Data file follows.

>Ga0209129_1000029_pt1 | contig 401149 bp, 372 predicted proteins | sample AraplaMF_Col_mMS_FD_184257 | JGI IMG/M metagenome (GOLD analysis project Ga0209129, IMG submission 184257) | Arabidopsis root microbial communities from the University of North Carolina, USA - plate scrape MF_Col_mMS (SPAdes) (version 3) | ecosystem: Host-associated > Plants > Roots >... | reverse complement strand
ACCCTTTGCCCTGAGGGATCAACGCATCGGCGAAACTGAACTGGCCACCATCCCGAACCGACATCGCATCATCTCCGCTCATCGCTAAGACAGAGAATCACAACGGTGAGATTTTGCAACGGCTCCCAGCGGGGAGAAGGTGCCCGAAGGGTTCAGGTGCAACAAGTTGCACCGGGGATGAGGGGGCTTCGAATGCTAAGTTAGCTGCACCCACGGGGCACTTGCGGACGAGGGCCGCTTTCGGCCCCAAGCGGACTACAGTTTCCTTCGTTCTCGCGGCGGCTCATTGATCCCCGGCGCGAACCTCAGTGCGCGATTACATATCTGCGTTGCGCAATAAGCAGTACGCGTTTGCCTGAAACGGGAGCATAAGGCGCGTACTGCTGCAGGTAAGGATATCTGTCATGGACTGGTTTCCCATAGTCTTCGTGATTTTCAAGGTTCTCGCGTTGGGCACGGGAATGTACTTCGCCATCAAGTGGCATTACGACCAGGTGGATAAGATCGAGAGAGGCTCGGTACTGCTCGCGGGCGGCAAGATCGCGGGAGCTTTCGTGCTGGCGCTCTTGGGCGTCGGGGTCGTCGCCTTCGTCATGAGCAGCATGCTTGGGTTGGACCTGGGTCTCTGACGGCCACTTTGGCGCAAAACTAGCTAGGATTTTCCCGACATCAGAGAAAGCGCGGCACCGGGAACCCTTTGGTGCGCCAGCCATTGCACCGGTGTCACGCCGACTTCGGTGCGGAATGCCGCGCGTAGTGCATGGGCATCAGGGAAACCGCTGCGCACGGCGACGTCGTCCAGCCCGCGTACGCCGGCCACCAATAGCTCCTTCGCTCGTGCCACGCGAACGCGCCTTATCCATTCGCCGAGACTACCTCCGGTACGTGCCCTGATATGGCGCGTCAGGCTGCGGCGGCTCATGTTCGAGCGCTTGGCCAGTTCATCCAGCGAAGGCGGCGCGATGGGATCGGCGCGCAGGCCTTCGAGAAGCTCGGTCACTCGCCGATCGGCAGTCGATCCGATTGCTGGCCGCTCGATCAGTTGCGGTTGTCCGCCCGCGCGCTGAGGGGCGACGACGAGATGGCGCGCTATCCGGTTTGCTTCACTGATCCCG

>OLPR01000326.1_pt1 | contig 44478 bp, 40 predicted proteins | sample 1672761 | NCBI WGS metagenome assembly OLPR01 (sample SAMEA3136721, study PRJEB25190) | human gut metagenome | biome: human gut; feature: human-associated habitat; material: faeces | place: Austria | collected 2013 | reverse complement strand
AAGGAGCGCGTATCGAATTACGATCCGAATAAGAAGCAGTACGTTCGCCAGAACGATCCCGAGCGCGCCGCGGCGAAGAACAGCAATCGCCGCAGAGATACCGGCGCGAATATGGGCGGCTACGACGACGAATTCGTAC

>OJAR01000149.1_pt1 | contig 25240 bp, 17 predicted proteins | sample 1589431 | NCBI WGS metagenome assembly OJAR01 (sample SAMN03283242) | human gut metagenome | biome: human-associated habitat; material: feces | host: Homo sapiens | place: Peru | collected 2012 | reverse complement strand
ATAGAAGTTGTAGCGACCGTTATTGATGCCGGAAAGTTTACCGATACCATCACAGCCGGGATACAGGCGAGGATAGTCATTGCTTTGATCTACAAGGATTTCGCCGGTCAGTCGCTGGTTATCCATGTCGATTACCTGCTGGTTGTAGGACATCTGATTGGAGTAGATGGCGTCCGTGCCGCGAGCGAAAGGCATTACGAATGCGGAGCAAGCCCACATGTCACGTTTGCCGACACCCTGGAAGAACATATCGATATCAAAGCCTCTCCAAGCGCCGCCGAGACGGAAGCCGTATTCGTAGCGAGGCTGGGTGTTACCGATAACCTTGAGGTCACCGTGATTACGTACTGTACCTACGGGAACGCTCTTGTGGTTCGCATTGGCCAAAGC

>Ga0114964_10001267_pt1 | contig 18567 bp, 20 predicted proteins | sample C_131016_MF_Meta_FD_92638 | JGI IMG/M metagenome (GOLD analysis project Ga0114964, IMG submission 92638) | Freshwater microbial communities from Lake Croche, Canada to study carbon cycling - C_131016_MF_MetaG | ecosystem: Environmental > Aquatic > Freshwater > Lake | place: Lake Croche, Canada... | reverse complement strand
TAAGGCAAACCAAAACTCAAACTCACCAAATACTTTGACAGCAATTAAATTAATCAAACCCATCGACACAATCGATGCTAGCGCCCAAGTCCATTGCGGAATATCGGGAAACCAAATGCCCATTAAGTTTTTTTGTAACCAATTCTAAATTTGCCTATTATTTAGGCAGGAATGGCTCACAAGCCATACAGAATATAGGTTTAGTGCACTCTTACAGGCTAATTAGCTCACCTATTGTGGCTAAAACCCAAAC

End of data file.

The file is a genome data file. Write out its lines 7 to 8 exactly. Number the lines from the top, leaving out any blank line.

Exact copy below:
>Ga0114964_10001267_pt1 | contig 18567 bp, 20 predicted proteins | sample C_131016_MF_Meta_FD_92638 | JGI IMG/M metagenome (GOLD analysis project Ga0114964, IMG submission 92638) | Freshwater microbial communities from Lake Croche, Canada to study carbon cycling - C_131016_MF_MetaG | ecosystem: Environmental > Aquatic > Freshwater > Lake | place: Lake Croche, Canada... | reverse complement strand
TAAGGCAAACCAAAACTCAAACTCACCAAATACTTTGACAGCAATTAAATTAATCAAACCCATCGACACAATCGATGCTAGCGCCCAAGTCCATTGCGGAATATCGGGAAACCAAATGCCCATTAAGTTTTTTTGTAACCAATTCTAAATTTGCCTATTATTTAGGCAGGAATGGCTCACAAGCCATACAGAATATAGGTTTAGTGCACTCTTACAGGCTAATTAGCTCACCTATTGTGGCTAAAACCCAAAC